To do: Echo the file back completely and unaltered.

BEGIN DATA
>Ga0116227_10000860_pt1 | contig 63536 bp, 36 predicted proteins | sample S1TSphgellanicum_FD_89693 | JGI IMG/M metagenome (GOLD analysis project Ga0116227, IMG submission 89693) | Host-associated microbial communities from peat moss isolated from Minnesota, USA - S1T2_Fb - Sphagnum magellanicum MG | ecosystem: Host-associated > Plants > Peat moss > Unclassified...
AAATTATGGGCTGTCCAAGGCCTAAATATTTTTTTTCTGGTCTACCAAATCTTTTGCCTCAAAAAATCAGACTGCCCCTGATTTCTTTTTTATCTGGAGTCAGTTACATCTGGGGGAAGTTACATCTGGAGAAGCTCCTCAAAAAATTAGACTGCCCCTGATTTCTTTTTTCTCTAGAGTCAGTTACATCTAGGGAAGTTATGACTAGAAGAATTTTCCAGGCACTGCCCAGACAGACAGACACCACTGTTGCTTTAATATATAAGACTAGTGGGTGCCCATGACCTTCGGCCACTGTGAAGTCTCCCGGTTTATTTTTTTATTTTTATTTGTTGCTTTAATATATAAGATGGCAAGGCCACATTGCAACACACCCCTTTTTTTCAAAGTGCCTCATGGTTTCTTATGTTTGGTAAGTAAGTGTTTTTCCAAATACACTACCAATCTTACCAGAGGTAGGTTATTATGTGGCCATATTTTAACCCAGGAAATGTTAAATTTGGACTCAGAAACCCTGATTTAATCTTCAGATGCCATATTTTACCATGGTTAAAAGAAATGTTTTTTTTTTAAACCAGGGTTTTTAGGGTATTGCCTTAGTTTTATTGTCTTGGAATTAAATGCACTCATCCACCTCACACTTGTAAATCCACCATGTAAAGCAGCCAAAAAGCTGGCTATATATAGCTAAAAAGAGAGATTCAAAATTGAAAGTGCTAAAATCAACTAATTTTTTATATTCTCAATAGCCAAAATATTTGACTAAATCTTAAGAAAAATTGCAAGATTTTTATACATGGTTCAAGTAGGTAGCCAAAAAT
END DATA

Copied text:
>Ga0116227_10000860_pt1 | contig 63536 bp, 36 predicted proteins | sample S1TSphgellanicum_FD_89693 | JGI IMG/M metagenome (GOLD analysis project Ga0116227, IMG submission 89693) | Host-associated microbial communities from peat moss isolated from Minnesota, USA - S1T2_Fb - Sphagnum magellanicum MG | ecosystem: Host-associated > Plants > Peat moss > Unclassified...
AAATTATGGGCTGTCCAAGGCCTAAATATTTTTTTTCTGGTCTACCAAATCTTTTGCCTCAAAAAATCAGACTGCCCCTGATTTCTTTTTTATCTGGAGTCAGTTACATCTGGGGGAAGTTACATCTGGAGAAGCTCCTCAAAAAATTAGACTGCCCCTGATTTCTTTTTTCTCTAGAGTCAGTTACATCTAGGGAAGTTATGACTAGAAGAATTTTCCAGGCACTGCCCAGACAGACAGACACCACTGTTGCTTTAATATATAAGACTAGTGGGTGCCCATGACCTTCGGCCACTGTGAAGTCTCCCGGTTTATTTTTTTATTTTTATTTGTTGCTTTAATATATAAGATGGCAAGGCCACATTGCAACACACCCCTTTTTTTCAAAGTGCCTCATGGTTTCTTATGTTTGGTAAGTAAGTGTTTTTCCAAATACACTACCAATCTTACCAGAGGTAGGTTATTATGTGGCCATATTTTAACCCAGGAAATGTTAAATTTGGACTCAGAAACCCTGATTTAATCTTCAGATGCCATATTTTACCATGGTTAAAAGAAATGTTTTTTTTTTAAACCAGGGTTTTTAGGGTATTGCCTTAGTTTTATTGTCTTGGAATTAAATGCACTCATCCACCTCACACTTGTAAATCCACCATGTAAAGCAGCCAAAAAGCTGGCTATATATAGCTAAAAAGAGAGATTCAAAATTGAAAGTGCTAAAATCAACTAATTTTTTATATTCTCAATAGCCAAAATATTTGACTAAATCTTAAGAAAAATTGCAAGATTTTTATACATGGTTCAAGTAGGTAGCCAAAAAT